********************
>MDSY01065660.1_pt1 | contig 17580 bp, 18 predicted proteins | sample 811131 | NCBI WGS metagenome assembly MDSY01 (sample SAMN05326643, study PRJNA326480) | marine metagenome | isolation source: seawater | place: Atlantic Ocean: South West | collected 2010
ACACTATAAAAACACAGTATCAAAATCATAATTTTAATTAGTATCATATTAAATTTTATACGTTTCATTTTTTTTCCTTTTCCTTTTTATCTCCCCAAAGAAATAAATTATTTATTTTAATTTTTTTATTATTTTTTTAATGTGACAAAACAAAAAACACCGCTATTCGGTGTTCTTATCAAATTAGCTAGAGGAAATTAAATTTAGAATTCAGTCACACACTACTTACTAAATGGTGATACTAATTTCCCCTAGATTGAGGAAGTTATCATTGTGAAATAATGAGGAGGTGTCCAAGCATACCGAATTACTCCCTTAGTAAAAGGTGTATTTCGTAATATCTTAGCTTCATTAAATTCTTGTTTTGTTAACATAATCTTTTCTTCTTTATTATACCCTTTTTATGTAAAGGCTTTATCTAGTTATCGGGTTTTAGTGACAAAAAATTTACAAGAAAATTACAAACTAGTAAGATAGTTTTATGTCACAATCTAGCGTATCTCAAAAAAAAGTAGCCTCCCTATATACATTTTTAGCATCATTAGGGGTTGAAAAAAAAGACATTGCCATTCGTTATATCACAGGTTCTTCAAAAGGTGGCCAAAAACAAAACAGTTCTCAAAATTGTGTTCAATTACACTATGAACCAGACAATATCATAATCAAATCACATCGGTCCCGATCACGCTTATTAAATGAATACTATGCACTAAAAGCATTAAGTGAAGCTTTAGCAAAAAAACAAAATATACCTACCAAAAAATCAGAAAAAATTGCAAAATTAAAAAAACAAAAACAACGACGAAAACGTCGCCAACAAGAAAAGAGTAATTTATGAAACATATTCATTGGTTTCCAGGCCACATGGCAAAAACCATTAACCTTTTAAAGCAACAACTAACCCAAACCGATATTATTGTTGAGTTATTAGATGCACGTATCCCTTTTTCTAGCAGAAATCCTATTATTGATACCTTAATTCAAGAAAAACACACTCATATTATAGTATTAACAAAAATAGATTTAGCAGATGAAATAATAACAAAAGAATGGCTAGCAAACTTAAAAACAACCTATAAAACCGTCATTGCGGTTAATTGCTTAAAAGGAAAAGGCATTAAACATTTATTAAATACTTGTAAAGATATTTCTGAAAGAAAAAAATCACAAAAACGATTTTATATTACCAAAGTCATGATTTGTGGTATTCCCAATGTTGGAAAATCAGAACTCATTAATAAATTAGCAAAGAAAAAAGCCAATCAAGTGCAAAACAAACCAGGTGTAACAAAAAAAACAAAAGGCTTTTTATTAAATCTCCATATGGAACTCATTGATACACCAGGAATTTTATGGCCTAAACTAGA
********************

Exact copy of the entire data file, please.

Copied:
>MDSY01065660.1_pt1 | contig 17580 bp, 18 predicted proteins | sample 811131 | NCBI WGS metagenome assembly MDSY01 (sample SAMN05326643, study PRJNA326480) | marine metagenome | isolation source: seawater | place: Atlantic Ocean: South West | collected 2010
ACACTATAAAAACACAGTATCAAAATCATAATTTTAATTAGTATCATATTAAATTTTATACGTTTCATTTTTTTTCCTTTTCCTTTTTATCTCCCCAAAGAAATAAATTATTTATTTTAATTTTTTTATTATTTTTTTAATGTGACAAAACAAAAAACACCGCTATTCGGTGTTCTTATCAAATTAGCTAGAGGAAATTAAATTTAGAATTCAGTCACACACTACTTACTAAATGGTGATACTAATTTCCCCTAGATTGAGGAAGTTATCATTGTGAAATAATGAGGAGGTGTCCAAGCATACCGAATTACTCCCTTAGTAAAAGGTGTATTTCGTAATATCTTAGCTTCATTAAATTCTTGTTTTGTTAACATAATCTTTTCTTCTTTATTATACCCTTTTTATGTAAAGGCTTTATCTAGTTATCGGGTTTTAGTGACAAAAAATTTACAAGAAAATTACAAACTAGTAAGATAGTTTTATGTCACAATCTAGCGTATCTCAAAAAAAAGTAGCCTCCCTATATACATTTTTAGCATCATTAGGGGTTGAAAAAAAAGACATTGCCATTCGTTATATCACAGGTTCTTCAAAAGGTGGCCAAAAACAAAACAGTTCTCAAAATTGTGTTCAATTACACTATGAACCAGACAATATCATAATCAAATCACATCGGTCCCGATCACGCTTATTAAATGAATACTATGCACTAAAAGCATTAAGTGAAGCTTTAGCAAAAAAACAAAATATACCTACCAAAAAATCAGAAAAAATTGCAAAATTAAAAAAACAAAAACAACGACGAAAACGTCGCCAACAAGAAAAGAGTAATTTATGAAACATATTCATTGGTTTCCAGGCCACATGGCAAAAACCATTAACCTTTTAAAGCAACAACTAACCCAAACCGATATTATTGTTGAGTTATTAGATGCACGTATCCCTTTTTCTAGCAGAAATCCTATTATTGATACCTTAATTCAAGAAAAACACACTCATATTATAGTATTAACAAAAATAGATTTAGCAGATGAAATAATAACAAAAGAATGGCTAGCAAACTTAAAAACAACCTATAAAACCGTCATTGCGGTTAATTGCTTAAAAGGAAAAGGCATTAAACATTTATTAAATACTTGTAAAGATATTTCTGAAAGAAAAAAATCACAAAAACGATTTTATATTACCAAAGTCATGATTTGTGGTATTCCCAATGTTGGAAAATCAGAACTCATTAATAAATTAGCAAAGAAAAAAGCCAATCAAGTGCAAAACAAACCAGGTGTAACAAAAAAAACAAAAGGCTTTTTATTAAATCTCCATATGGAACTCATTGATACACCAGGAATTTTATGGCCTAAACTAGA